H is for Hijacking (AtoZ Challenge – Roaring Twenties)

ROARING TWENTIES - Hijacking - During Prohibition, it was a very profitable way of acquiring alcohol for any bootlegger

HSo you have this highly rewarding product which is in very high demand and relatively cheap to make. It’s the dream of any businessman, right? It is in such high demand, in fact, that even if you produce it at a very high speed (and not in a particularly scrupulous way because that would be too expensive, and hey, customer don’t complain anyway), you can’t stay up to the request.
That’s quite bothersome, but hey, you are a bootlegger and you don’t much care for fairness anyway. And there are other bootleggers doing the same thing you do, which means, they have the same product you need. And granted, their stokes are as well guarded as yours, patrolled by gunmen and their location are kept as secret as possible, but just like you, they won’t sell their stuff in the stockroom. No, they will send it out on tracks, which will be equally guarded by gunmen, but as you know fully well, moving targets are harder to guard.

Bootlegger Track

Bootlegger Track

So this is what you do. In addition to diverting legal denaturared alcohol from government stockyards and renaturate it, you steal from your competitors, mostly by hijacking their trucks, or even ships. It’s a very common way to obtain alcohol to sell on the black market and costs very little, and as all good businessmen, you love the sound of the sentence it costs very little.

There is no definite explanation where the word hijack came from. Some sources derive it from the way the act was done. Supposedly, the member of one gang would approach the driver of a rival’s track with a smile and the greeting “Hi, Jack!”, then stuck the muzzle of a gat in the man’s face and relieved him of the load. Another source, track the use of the word back to 1923, at which time it was hyphenated, “hi-jacking”. So the word is supposed to come from “highway jackrolling”, meaning a theft by a show of force.
But as so many words born in the Roaring Twenties, there are all kinds of stories about it. But hay, what do you care, after all? What you do care is getting that load of gin that cost so little.

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RESOURCES

The Guardian – What is the origin of the word ‘hijack’
Prohibition – Prohibition is Enforced

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About the Author

jazzfeathers
I was born, raised and I still live near Verona (Italy), though I worked for a time in Dublin. I started writing fantasy stories as a kid. Today I’m a bookseller who reads fantasy, history, mythology, anthropology and lots of speculative fiction. Somehow, all of this has found its way into my own dieselpunk stories.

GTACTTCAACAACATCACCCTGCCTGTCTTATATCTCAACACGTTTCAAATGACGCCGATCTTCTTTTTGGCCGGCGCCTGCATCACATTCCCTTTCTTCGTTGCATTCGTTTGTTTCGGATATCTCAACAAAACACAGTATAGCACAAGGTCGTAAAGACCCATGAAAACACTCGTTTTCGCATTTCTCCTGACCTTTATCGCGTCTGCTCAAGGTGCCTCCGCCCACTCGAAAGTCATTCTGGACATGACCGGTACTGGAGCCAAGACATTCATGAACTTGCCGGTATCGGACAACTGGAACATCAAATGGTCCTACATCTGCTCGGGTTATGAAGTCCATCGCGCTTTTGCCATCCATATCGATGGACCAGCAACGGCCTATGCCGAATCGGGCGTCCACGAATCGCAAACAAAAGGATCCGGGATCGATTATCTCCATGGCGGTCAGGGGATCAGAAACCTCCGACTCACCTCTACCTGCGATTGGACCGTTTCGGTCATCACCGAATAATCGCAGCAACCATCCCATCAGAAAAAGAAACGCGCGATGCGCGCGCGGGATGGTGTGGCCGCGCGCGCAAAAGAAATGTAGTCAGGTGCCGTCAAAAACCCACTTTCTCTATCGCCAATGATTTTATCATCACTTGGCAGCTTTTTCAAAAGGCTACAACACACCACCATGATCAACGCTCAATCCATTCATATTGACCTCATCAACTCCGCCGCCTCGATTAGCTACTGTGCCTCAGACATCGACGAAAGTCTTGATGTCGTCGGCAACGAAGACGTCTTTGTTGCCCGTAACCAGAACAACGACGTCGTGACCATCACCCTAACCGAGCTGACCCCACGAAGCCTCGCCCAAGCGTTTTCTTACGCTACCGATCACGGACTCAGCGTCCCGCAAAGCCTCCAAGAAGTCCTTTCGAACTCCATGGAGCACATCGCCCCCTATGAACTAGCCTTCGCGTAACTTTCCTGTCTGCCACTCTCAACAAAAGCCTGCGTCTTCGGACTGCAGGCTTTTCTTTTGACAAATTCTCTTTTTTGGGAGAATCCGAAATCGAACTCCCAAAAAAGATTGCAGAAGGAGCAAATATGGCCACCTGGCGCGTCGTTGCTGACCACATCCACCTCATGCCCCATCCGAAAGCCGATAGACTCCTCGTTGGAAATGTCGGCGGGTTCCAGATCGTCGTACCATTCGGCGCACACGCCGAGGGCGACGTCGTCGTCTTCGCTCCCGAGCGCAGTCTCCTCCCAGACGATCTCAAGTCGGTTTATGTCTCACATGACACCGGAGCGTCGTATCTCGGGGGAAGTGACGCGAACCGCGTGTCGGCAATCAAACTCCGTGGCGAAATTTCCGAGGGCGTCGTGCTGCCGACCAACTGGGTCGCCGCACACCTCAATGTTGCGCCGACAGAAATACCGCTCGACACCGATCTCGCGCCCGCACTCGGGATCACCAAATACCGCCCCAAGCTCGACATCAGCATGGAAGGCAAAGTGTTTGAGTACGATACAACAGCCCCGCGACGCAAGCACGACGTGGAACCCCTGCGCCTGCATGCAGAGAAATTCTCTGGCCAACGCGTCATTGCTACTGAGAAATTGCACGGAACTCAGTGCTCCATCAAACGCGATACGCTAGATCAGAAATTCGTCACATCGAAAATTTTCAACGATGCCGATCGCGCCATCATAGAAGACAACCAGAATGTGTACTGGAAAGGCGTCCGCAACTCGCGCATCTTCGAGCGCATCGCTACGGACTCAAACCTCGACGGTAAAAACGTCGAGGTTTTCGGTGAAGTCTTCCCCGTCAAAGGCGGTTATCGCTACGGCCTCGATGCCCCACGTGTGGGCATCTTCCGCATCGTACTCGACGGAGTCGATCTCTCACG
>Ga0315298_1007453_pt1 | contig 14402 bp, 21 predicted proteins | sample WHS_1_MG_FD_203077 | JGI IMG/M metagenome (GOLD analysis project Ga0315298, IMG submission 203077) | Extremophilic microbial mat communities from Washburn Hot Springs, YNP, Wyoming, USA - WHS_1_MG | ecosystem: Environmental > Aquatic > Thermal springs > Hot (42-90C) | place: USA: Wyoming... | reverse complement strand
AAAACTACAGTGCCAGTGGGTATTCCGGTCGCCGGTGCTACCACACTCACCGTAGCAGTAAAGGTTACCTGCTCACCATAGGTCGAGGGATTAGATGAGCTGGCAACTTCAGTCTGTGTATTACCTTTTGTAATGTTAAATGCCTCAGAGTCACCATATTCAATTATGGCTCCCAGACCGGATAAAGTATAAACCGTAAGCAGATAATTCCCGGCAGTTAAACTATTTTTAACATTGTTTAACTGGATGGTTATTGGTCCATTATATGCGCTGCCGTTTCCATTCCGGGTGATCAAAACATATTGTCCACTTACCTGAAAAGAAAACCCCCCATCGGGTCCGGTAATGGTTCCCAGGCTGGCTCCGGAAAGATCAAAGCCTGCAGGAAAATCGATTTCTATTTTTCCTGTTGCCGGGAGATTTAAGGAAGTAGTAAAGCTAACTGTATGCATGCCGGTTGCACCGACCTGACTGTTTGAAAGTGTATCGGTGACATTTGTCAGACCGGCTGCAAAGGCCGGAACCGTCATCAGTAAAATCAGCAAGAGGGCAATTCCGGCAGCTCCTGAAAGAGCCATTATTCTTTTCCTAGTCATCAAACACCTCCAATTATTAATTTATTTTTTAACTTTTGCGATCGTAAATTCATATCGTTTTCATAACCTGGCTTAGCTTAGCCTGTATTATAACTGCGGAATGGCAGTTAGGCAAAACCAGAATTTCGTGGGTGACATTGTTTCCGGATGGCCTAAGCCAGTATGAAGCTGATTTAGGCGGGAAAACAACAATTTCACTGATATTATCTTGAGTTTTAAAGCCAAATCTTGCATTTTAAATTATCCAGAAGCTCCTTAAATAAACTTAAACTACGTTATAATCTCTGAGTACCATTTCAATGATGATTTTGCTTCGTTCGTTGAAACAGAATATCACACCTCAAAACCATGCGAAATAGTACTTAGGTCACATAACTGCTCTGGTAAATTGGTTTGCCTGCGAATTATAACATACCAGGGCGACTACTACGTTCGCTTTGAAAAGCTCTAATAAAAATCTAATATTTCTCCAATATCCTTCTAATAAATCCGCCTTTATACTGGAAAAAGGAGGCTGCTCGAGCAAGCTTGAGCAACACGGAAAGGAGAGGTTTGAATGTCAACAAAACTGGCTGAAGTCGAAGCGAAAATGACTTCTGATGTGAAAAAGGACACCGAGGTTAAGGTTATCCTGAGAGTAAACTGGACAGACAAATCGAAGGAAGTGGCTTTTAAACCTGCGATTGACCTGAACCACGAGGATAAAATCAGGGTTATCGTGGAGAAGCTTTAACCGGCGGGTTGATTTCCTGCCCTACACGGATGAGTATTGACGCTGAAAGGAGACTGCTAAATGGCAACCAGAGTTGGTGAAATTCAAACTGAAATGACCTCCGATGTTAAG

19 Comments on "H is for Hijacking (AtoZ Challenge – Roaring Twenties)"

  1. Fascinating ideas here about where hijack came from. My dictionary simply says “origin unknown.” 🙂
    Sue Archer recently posted…Rogue Words from A to Z: You May Be Good, But I’m the GoodestMy Profile

  2. It was a hard one, eh.! Not easy to find info about this one.

  3. Enjoyed this post. Fascinating to think how recently all this was. Anne Stenhouse, Novels Now

  4. I had no idea the word hijack came from the prohibition era – fascinating. I think I prefer the idea is might have come from someone walking up and saying ‘Hi, Jack’ because that’s just wonderful 🙂
    Tasha
    Tasha’s Thinkings | Wittegen Press | FB3X (AC)
    Tasha recently posted…AtoZChallenge2015 – H is for Herne the Hunter, HathorMy Profile

  5. Kind of fun to think about “highway jackrolling” and “rickrolling” as having strange yet common etymological roots 🙂
    Jeri Burns recently posted…Daily Ghost Post – G is for Ghoul (or The Short History of a Creature with an Overused Name)My Profile

  6. I am having some serious Boardwalk Empire flashbacks here 😀 Good to learn about the historical background of the show…

    @TarkabarkaHolgy from
    Multicolored Diary – Epics from A to Z
    MopDog – 26 Ways to Die in Medieval Hungary
    Tarkabarka recently posted…H is for King Harald’s Saga (Epics from A to Z)My Profile

  7. I never really thought about the origins of that word, though as I’ve discovered in my historical fiction research, some words I assumed were at least as old as the start of the 20th century are more recent in origin. That’s pretty cool that it originated in the 1920s.
    Carrie-Anne recently posted…The Hardaga family of BosniaMy Profile

    • So many words were born in a different time than we think. For example, I discovered bouncer was already used in the 1800s, though I was adviced to use doorman for a Twentises setting because that was more common.
      Language is such a strange beast 😉

  8. Really interesting the origin of the word hijack. I didn’t know it was that recent. Love the photo. Another great post, Sarah. Thanks for educating us!
    Sharon Marie Himsl recently posted…H is for Home Security System: Inventions by Women A-ZMy Profile

  9. A rose by any other name…
    Visit me at: Life & Faith in Caneyhead
    I am Ensign B of Tremps’ Troops
    with the A to Z Challenge
    Barbara In Caneyhead recently posted…Musical Memories: Humming BirdMy Profile

  10. Oh wow! I love bizarre etymology, and this is certainly that!!!! I like the first explanation better, because it is full of pep, but the second explanation sounds more likely, somehow. Great stuff!
    Melanie Atherton Allen recently posted…The JournalistMy Profile

  11. Ah, that’s so interesting. Perhaps the word hijack comes from a little of both explanations. Would be cool if it did. 🙂
    Lanise Brown recently posted…J is for JapanMy Profile

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